Not to be completely devoid of actual electric vehicle building I can report that I've been playing with the original electrical system of the Xsara, now known as kWsara. I haven't been able to get the original speedometer or tachometer working, but instead of I've figured out how to make all of the defunct instrumentation both inactive and silent. Silent especially concerning the immobilizer, which in addition to having a light lit also made a nasty sound for about half a minute when the key was turned. All this actually happened by just unplugging the fuse number 25. I also lost outside thermometer and clock, but those are hardly relevant.
What's interesting is that the owner's manual that came with the car seems to be completely wrong on a number of fuses. For example, I lost the cabin blower by unplugging number 21, even though it didn't have that listed. Also the very useful number 25 didn't list the immobilizer or instrumentation at all. Luckily the car came also with a Haynes manual, which I just happened to notice had the fuses listed as well. Turns out it's list was much more accurate or perhaps the owner's manual was missing some information intentionally so as to prevent fiddling about with stuff regular owner's are hardly encouraged to fiddle with.
Also an interesting discovery was made when I took out the glove box. I had been wondering why there were wires coming out of the fuse 5, which is for the ABS system, but hadn't given it much more thought. It all became clear when I noticed a hidden switch in the back of the glove box. Turns out some clever individual at some point in the car's life had decided he really didn't like ABS. I'm rather hard pressed as to why anyone wouldn't want such a useful system, but hey, people do a lot of things I don't understand at all.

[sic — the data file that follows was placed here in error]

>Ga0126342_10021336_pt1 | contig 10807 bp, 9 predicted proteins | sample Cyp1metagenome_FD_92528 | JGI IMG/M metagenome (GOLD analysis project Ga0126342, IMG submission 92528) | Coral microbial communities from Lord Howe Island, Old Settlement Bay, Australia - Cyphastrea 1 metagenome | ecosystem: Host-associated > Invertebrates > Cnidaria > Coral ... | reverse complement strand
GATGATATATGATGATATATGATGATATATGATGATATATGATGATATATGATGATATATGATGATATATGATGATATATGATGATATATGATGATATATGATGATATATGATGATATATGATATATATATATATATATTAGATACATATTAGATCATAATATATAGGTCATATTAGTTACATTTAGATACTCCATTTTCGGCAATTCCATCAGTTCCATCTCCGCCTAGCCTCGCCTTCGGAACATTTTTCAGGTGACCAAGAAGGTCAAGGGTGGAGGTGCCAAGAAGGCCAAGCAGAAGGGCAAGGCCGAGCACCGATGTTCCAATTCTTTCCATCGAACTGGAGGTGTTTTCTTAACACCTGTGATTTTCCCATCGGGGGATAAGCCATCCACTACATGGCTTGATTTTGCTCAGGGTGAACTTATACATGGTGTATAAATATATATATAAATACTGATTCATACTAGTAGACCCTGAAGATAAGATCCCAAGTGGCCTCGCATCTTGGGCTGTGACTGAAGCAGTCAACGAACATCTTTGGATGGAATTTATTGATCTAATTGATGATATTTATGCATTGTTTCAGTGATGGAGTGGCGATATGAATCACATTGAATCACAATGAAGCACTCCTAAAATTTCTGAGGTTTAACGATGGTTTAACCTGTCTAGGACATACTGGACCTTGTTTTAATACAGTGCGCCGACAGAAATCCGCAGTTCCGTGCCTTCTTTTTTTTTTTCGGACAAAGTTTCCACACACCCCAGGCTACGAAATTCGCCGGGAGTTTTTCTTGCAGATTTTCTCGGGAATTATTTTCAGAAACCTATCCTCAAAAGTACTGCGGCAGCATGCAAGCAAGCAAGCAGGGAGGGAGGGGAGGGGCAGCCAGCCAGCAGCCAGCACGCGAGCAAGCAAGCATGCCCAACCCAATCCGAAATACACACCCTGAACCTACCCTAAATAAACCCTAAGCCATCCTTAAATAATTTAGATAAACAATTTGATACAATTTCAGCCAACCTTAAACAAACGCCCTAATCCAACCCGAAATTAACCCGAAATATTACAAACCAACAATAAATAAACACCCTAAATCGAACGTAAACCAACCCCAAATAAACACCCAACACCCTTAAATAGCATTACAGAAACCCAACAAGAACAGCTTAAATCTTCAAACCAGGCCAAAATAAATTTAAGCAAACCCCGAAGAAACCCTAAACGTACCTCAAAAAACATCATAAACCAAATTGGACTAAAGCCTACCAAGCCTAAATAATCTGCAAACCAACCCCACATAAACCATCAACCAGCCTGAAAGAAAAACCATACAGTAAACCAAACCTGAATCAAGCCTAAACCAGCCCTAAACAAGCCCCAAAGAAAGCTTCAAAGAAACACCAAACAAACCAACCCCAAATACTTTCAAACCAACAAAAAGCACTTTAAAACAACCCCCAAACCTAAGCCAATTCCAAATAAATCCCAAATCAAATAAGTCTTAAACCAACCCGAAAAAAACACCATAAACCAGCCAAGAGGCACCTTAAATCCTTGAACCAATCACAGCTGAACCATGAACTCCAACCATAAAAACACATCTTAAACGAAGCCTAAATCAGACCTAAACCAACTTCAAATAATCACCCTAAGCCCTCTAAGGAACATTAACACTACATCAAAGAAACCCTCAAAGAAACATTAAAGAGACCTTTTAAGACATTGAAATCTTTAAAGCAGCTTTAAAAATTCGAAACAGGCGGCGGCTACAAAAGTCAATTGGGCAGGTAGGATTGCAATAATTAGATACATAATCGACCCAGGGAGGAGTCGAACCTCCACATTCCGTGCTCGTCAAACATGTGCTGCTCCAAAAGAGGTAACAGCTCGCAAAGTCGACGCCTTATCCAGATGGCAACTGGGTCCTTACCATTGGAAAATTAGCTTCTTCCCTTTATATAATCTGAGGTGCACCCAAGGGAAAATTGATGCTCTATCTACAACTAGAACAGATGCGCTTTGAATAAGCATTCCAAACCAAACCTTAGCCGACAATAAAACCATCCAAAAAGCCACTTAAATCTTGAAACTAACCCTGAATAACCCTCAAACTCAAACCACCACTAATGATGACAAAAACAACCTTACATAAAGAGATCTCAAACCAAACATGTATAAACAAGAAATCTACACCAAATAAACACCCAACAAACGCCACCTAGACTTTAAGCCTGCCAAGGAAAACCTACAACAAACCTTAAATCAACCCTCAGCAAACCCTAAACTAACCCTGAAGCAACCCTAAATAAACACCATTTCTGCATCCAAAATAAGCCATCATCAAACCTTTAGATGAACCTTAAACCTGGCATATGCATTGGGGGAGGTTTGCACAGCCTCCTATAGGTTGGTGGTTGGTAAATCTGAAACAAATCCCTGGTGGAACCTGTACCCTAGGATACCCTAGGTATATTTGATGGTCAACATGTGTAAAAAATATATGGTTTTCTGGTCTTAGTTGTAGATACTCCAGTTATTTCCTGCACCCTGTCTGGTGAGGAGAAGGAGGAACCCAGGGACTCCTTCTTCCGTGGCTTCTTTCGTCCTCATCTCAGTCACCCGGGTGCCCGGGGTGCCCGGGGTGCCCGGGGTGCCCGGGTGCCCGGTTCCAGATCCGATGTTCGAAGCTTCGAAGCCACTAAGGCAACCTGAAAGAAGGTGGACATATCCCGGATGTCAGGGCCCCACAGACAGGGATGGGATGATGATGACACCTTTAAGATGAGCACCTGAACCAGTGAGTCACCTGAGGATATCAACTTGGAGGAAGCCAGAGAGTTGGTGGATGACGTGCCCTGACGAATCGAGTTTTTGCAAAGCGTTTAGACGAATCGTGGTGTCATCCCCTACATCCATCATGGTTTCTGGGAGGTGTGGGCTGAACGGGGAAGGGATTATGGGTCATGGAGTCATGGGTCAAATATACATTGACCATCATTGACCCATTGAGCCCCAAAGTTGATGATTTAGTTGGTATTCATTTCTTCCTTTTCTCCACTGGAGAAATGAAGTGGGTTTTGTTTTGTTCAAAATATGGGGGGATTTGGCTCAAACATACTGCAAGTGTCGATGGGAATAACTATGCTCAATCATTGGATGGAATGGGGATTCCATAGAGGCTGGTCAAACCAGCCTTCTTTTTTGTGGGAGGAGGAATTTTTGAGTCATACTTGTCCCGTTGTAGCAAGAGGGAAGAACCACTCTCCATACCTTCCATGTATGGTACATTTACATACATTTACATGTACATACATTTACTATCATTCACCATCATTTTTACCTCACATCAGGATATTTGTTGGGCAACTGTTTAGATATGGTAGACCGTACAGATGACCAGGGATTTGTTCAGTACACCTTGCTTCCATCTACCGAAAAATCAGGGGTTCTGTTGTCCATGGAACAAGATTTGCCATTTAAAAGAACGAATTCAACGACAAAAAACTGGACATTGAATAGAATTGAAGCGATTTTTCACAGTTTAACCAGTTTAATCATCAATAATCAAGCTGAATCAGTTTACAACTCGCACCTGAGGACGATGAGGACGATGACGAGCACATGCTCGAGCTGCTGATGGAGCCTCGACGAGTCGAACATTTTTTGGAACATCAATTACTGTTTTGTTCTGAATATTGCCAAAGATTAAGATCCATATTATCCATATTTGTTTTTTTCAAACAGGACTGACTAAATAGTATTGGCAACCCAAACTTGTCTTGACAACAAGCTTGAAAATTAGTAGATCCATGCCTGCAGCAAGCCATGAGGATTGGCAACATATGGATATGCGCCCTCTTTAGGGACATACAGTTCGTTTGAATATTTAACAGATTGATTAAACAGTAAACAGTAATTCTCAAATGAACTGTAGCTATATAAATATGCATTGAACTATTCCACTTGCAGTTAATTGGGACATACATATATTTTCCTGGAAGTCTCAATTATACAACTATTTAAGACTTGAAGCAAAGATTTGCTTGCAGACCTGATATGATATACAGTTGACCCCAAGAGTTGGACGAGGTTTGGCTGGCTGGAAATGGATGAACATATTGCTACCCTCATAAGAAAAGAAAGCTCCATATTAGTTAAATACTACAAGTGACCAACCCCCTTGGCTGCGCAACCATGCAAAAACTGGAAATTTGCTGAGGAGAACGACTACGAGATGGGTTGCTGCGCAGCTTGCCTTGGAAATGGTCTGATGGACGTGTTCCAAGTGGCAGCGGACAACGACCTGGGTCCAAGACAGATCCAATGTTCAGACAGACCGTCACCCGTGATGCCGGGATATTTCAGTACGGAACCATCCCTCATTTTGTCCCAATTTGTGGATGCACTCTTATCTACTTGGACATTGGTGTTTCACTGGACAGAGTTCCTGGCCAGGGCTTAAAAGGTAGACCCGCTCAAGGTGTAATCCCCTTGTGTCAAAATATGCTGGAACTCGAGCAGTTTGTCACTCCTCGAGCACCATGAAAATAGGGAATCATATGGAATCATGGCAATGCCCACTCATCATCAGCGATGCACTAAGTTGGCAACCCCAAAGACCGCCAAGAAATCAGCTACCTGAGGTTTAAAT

Needless to say this possibility of unlegal ABS disablement came to an end and the mess of wires was one again replaced by the 10 A fuse that should be in slot 5. Additionally I've been able to solve the issue of front fog lights turning on automatically, which they obviously should not be doing. This was solved by disabling the automatic lights on feature which is common in cars around these parts, also by removing the fuse to that system. The real culprit is the left lever which controls the turn signals and lights in general. It seems to cause different problems in different french cars. In my 307 the worn left lever causes a similar, but slightly different problem of lights going from automatic on to full on at times, which causes the instrumentation light to flash on and off.
What I haven't solved yet is the issue of heat. In order to modify the heater core in this particular vehicle it would seem necessary to remove the whole dashboard. Not something I'd be terribly thrilled to do. The other option is to try to device liquid heating under the hood to produce the heated liquid which the petrol engine previously took care of. So it's down to dismantling the dash, liquid heating or some third option which I haven't thought of yet.